Political experts say Riverina MP and Deputy Prime Minister Michael McCormack is stuck between a "rock and hard place" over how to deal with the fallout from a sports grants scandal.
Nationals Senator Bridget McKenzie has been fighting off calls to resign as a cabinet minister after an Auditor-General's report found a "distribution bias" in favour of marginal electorates in her office's handling of the $100 million Commonwealth Sport Infrastructure grants fund.
University of Sydney senior politics lecturer Stewart Jackson said Mr McCormack faced risks to his own leadership position if he backed any move to sack Senator McKenzie. "It's a rock and a hard place. There's an almost overwhelming demand that she resign or be sacked," Dr Jackson said.
"But at the same time she is a leading woman in Parliament. The look will not be good; it allows more conservative elements like Barnaby Joyce to push forward within the National Party.
"It creates a lot of trouble for [Mr] McCormack."
When asked if he was confident that Senator McKenzie would continue to serve as a cabinet minister, Mr McCormack said he "did not want to pre-empt anything that the Secretary of Prime Minister and Cabinet is looking into by making any statements as to what might or might not happen following his report".
"The secretary needs clear air to look at all the information which is going to be put before him and let him make a determination based on that evidence and report back to [the Prime Minister]," he said.
Mr Morrison started the investigation following claims that Wangaratta Clay Target Club received a $36,000 grant after Senator McKenzie was gifted a club membership.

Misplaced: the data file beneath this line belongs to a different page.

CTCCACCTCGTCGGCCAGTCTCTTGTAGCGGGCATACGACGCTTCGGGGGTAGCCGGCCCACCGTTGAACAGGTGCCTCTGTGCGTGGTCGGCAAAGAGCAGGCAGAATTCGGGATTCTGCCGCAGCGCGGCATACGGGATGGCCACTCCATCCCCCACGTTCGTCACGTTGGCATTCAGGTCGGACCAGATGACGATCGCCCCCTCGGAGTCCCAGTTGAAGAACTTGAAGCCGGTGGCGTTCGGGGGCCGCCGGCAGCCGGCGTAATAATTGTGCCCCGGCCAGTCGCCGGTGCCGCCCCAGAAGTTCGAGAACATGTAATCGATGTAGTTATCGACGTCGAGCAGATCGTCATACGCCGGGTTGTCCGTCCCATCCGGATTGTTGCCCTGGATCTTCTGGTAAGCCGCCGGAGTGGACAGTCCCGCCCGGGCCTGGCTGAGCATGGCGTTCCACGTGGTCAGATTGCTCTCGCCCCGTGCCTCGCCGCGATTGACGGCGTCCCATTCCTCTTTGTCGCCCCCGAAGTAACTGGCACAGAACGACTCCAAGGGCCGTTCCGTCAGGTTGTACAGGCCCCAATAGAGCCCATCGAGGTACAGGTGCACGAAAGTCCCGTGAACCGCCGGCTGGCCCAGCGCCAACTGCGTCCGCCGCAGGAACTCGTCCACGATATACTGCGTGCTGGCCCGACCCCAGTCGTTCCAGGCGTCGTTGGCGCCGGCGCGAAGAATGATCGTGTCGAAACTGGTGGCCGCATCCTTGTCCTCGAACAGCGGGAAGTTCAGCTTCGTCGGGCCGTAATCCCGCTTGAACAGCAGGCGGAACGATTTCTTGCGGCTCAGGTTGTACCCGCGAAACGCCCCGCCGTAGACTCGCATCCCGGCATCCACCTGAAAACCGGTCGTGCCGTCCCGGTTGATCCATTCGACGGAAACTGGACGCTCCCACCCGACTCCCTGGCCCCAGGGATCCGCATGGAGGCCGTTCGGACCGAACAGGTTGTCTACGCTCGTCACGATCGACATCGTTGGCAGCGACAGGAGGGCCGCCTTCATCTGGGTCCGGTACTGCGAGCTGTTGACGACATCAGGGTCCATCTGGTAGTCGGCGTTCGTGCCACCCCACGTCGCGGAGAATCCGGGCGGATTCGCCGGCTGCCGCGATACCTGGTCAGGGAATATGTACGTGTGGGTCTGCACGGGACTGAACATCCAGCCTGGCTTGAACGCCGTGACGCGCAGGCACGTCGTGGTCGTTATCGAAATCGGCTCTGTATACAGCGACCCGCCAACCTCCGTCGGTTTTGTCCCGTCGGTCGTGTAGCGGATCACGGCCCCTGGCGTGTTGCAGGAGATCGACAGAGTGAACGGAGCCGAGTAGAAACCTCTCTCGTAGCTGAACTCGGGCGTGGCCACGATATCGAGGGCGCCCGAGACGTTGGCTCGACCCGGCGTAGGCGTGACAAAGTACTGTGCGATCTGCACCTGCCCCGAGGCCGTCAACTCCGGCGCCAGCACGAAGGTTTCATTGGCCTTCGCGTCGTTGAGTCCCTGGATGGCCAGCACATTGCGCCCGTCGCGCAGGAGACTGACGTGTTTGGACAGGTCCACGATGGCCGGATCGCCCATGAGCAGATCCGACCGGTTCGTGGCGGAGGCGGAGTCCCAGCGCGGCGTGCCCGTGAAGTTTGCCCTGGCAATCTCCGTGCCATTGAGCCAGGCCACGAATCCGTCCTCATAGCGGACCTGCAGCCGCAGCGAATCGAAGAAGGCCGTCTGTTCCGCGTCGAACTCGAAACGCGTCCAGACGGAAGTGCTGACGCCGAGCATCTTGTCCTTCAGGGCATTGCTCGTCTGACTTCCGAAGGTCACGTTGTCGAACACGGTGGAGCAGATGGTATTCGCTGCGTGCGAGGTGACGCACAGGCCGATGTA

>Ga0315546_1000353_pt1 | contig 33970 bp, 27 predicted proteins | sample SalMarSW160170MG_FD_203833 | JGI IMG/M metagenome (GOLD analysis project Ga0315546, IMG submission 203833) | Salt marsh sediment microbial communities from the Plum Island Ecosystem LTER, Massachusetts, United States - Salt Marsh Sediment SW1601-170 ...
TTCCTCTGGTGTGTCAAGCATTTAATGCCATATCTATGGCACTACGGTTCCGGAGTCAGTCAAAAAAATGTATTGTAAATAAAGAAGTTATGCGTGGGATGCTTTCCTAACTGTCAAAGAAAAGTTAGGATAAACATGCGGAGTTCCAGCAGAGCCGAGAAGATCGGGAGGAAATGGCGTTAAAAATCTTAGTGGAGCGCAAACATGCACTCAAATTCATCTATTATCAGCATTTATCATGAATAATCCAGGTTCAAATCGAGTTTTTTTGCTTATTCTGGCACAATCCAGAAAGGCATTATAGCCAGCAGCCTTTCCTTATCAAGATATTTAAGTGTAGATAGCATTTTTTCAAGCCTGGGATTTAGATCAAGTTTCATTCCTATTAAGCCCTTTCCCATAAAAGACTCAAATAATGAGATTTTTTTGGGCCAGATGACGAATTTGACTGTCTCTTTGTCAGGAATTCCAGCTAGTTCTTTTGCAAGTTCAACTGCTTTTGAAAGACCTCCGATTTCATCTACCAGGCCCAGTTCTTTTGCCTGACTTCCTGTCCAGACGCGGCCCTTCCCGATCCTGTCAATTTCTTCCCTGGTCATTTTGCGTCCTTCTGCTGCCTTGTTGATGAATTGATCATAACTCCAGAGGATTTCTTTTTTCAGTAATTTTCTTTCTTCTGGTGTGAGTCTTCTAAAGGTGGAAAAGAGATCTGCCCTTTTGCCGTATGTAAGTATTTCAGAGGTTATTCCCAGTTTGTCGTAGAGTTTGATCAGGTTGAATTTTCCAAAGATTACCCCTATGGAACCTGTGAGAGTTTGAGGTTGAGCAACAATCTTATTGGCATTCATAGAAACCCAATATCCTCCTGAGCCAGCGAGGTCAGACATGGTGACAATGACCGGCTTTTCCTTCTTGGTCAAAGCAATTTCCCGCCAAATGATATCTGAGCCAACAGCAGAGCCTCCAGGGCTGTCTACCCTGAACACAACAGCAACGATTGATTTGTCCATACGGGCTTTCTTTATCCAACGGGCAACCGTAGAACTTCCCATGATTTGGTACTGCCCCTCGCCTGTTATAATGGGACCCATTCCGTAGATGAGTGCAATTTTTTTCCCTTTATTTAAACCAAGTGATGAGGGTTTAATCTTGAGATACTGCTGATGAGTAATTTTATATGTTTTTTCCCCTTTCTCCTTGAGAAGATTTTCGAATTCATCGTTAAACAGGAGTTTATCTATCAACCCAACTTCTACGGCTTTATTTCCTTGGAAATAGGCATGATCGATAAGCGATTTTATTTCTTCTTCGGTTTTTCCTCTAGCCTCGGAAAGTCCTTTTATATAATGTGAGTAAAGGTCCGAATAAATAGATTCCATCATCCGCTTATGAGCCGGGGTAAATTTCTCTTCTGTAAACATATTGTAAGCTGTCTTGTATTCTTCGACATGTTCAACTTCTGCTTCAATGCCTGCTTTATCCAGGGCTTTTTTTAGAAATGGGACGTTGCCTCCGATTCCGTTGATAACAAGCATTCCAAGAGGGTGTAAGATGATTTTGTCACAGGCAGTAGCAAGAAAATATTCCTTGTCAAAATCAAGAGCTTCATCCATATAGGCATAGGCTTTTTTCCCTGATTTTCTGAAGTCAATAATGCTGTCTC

Former Riverina MP Kay Hull said she would not to comment prior top the investigation but had confidence in Senator McKenzie.
"I have enormous faith in the deputy leader, Bridget McKenzie, and I'll be looking forward to a positive outcome for her because I think she is an exceptional minister and an exceptional Member of Parliament," she said.
Charles Sturt University political science associate professor Dominic O'Sullivan said Senator McKenzie's survival so far supported claims about her level of party support.
"It suggests at least so far that [constituents] haven't been raising the issue to MPs in sufficient numbers and with sufficient concern," he said.
Mr McCormack said the Nationals would support his decision on Senator McKenzie.
"People in Australia, particularly regional Australians, do not want us to be looking inwardly," he said.
"They want us to do the job in which we were elected and that is to take their fight to Canberra to improve their lives and the local communities where they live, particularly as we help communities recover from the bushfires and continue to address the ongoing drought.
"That is what we are doing. The Nationals support all decisions made in the best interest of the party and the people we represent."
Mr McCormack said any group in the Riverina electorate that applied for funding could be "certain their applications have been assessed on merit and using the guidelines and regulations pertaining to each grant program".